13 Million Foodies
The people of Argentina are proud of their country, as they should be. They have gauchos, tango, Tierra del Fuego, Mendoza, Iguazu Falls, the Andes, the Atlantic Ocean, Buenos Aires, polo and soccer. Unfortunately, they also have fabulous food and oceans of Malbec available everywhere.
While learning about the Argentine culture and enjoying the exciting urban experience of Buenos Aires, we have learned that there are five identified meal times every day and proscribed offerings for each one. It’s like being on a cruise ship with 13-million foodies. We have never passed a restaurant at any time of the day or night where there was not at least one customer snapping up pastries and slurping a cappuccino!
Directly across from us. On the fourth corner is an empty building with a large sign featuring a MacDonald’s Big Mac. We are not sure if it’s an ad or an announcement that they’ll soon be flipping burgers there. I hope we’ll be gone before they fire up the french fry maker.
The restaurants are open when we get up in the morning, they do a brisk trade all day, and close long after we have lumbered up the stairs to bed. The mouth-watering aromas from the bakery downstairs often waft right up the building and infiltrate our apartment. It is agony.
This block is not an anomaly. Within waddling distance, we’re talking two blocks here, there are eight restaurants, three bakeries, six fresh fruit and vegetable stands, and two factories featuring home made pasta dishes slathered with the customer’s choice of rich, authentic sauces topped by mountains of freshly grated Reggiano Parmigiana. They package up our choices in oven-proof containers so we can take them home to snuffle our way through our bounty in the privacy of our own dining room. I, of course, wash my portion down with vast amounts of tasty Malbec wine, which is made in Mendoza and is readily available at several excellent wine stores and tasting rooms very close to us. This place is diabolical.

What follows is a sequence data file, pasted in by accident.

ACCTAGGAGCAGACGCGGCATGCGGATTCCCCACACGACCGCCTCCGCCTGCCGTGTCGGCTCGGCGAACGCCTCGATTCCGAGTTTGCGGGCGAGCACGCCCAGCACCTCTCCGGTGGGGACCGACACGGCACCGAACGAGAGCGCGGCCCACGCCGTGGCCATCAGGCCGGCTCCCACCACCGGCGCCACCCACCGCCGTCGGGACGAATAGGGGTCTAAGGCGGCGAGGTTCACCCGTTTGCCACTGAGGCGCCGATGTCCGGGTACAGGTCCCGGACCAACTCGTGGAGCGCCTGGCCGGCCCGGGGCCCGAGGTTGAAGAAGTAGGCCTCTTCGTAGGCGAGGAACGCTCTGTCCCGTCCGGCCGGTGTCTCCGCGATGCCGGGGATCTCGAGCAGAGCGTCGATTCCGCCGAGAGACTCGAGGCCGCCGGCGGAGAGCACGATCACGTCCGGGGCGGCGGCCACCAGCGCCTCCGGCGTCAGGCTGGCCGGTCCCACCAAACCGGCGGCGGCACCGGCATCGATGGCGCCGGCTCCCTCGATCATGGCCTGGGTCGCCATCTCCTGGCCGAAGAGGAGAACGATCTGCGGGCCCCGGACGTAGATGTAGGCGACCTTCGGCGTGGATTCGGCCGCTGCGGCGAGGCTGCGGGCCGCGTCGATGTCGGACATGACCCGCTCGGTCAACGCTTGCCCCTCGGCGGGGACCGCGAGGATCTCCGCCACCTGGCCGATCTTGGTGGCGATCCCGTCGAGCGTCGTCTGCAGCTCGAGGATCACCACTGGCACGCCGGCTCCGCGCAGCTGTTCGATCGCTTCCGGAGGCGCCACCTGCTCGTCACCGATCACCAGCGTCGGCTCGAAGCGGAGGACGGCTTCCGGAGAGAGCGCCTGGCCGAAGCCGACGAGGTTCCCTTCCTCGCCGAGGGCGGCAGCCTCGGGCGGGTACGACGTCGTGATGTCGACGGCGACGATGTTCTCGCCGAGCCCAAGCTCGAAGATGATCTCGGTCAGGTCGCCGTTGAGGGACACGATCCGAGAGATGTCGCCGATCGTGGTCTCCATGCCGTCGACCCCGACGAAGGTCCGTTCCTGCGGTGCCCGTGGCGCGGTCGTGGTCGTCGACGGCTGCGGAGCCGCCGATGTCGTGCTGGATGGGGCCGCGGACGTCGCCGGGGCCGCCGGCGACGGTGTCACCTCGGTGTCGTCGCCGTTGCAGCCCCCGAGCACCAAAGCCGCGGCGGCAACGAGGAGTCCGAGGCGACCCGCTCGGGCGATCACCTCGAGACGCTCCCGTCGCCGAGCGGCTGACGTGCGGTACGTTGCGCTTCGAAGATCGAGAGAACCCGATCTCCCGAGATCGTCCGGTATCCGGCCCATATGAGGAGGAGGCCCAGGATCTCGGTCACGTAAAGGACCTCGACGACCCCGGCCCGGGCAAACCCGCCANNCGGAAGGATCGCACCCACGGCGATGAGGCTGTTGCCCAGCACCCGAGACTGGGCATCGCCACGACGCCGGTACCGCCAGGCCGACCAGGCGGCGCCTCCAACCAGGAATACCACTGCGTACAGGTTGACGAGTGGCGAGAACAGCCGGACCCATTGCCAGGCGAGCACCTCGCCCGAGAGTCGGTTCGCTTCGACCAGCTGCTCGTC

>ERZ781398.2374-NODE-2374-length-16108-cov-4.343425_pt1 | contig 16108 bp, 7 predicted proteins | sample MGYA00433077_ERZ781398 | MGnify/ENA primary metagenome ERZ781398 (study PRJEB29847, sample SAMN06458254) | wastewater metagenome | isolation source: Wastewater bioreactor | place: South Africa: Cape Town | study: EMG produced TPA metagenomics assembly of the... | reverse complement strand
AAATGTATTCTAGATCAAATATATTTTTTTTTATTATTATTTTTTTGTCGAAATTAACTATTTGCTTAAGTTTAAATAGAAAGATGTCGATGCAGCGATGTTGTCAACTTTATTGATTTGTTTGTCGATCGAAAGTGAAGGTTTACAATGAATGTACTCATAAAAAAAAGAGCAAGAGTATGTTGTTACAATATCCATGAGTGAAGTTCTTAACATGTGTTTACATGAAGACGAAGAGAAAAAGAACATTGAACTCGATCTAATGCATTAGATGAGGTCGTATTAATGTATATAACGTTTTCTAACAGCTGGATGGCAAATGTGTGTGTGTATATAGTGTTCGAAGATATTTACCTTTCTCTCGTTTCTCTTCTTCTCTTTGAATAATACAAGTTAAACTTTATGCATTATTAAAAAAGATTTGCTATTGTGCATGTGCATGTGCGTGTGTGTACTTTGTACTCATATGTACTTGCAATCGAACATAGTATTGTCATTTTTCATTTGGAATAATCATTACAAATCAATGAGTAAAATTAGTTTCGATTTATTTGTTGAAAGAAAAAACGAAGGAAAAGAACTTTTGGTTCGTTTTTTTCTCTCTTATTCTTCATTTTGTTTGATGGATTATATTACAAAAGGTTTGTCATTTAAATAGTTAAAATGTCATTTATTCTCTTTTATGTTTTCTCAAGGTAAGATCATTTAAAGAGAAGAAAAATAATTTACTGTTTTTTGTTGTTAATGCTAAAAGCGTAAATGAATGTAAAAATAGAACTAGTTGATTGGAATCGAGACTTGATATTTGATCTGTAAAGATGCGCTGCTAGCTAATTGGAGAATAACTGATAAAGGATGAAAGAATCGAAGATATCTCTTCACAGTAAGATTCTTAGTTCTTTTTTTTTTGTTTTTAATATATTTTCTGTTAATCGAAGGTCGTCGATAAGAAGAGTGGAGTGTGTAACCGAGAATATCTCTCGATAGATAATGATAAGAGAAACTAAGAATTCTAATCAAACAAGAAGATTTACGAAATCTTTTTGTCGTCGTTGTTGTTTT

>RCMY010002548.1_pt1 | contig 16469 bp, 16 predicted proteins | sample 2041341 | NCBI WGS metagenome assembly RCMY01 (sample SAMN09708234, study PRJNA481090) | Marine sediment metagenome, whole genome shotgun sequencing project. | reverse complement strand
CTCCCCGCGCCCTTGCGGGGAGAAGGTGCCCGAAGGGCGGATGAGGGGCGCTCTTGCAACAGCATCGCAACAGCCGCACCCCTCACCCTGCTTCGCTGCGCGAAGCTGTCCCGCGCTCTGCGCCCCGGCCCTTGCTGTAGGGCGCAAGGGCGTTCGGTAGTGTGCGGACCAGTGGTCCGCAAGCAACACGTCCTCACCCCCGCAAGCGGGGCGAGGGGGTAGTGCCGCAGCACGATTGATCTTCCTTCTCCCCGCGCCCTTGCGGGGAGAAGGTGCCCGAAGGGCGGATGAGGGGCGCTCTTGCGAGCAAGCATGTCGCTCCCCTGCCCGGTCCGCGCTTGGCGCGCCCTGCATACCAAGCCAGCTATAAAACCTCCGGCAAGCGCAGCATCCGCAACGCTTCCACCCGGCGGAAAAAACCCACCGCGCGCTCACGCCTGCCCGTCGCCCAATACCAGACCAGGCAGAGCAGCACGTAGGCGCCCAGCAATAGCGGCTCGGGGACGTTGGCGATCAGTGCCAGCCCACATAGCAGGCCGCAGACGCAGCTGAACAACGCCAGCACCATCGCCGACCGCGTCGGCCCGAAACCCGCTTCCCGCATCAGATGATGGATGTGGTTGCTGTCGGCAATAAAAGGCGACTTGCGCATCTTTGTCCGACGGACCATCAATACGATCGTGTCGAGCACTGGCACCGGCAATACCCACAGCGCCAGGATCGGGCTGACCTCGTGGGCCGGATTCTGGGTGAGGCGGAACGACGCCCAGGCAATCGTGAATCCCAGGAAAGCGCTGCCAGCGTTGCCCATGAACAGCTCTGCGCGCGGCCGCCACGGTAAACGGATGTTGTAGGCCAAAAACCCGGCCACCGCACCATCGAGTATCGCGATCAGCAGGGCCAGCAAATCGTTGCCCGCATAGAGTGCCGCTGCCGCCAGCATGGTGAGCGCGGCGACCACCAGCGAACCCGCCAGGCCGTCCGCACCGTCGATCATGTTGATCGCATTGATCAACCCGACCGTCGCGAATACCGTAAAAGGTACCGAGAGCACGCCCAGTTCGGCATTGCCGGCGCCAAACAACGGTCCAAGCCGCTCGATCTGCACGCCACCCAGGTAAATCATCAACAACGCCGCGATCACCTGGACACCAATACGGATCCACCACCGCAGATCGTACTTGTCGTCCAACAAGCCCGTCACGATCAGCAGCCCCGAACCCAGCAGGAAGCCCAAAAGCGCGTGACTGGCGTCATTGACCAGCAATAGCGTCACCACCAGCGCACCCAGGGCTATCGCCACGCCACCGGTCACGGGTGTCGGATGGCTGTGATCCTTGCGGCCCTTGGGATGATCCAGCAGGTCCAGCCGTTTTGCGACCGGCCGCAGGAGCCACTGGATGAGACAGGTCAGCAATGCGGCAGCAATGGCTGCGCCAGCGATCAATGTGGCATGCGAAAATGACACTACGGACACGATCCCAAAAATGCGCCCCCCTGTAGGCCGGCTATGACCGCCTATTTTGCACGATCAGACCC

Much of our time is spent choosing restaurants, reading menus, deciding what to eat, and waiting for our choices to arrive. Since my Spanish is sketchy and Tim’s doesn’t exist it’s always an adventure.
Lorene comes every Saturday at 9:00 AM to scour what we lovingly call our frat house. We have to disappear because the place is tiny, so we have taken to sauntering two blocks up the street to our favorite local restaurant and ordering the “London” breakfast special. It is as unhealthy and delicious as it looks. By the time we’ve plowed through this much food, Lorene has finished her chores so we can roll home and have a little nap.
We discovered years ago in our travels that having a nice lunch out and then limiting ourselves to a smallish dinner is the most effective way to keep us from foundering like a couple of horses. Here’s a sample of some of our luncheon choices:
This was a selection from the salad bar. The rest was delivered by men with big knives slicing off pieces of large roasted animals at our table.
Even experienced grazers like the Martins sometimes make dreadful mistakes, especially when we are confronted with a menu in Spanish featuring expressions and food items with which we are unfamiliar. Sometimes we take madcap chances, hoping that the food goddess will smile on us and bring us a happy surprise. It rarely works out.
I thought this salad had to do with lettuce. Nope, it’s an apple, celery and hearts of palm number with some black olives for color.
We have two strategies which, after five months on the road, have kept us from letting the temptations of Mexican and Argentinian cuisine completely ruin our health. First, we walk. We walk every day as much as we can between feedings. We rarely take cabs and make use of the subway system, which requires walking to the stations and then some pretty decent hikes and stair climbing within the stations themselves.
Second, we eat at home at least once, usually twice, a day. Cooking in the Barbie-sized kitchen isn’t easy, but it’s do-able, and it helps us control both our budget and our waistlines. Both are strained but we’re winning so far.
An antidote to indulgence.
Every day we march past the downstairs bakery and the pasta factory, buy fruits and veggies at the wonderful fresh produce stand around the corner, eat a lot of chicken, and try to curb our tendency to over do it when we dine out. We’ll keep you posted about our success with these strategies and next time we’ll have a little show and tell about grocery shopping in Argentina, which can sometimes be classified as a contact sport right up there with soccer and polo!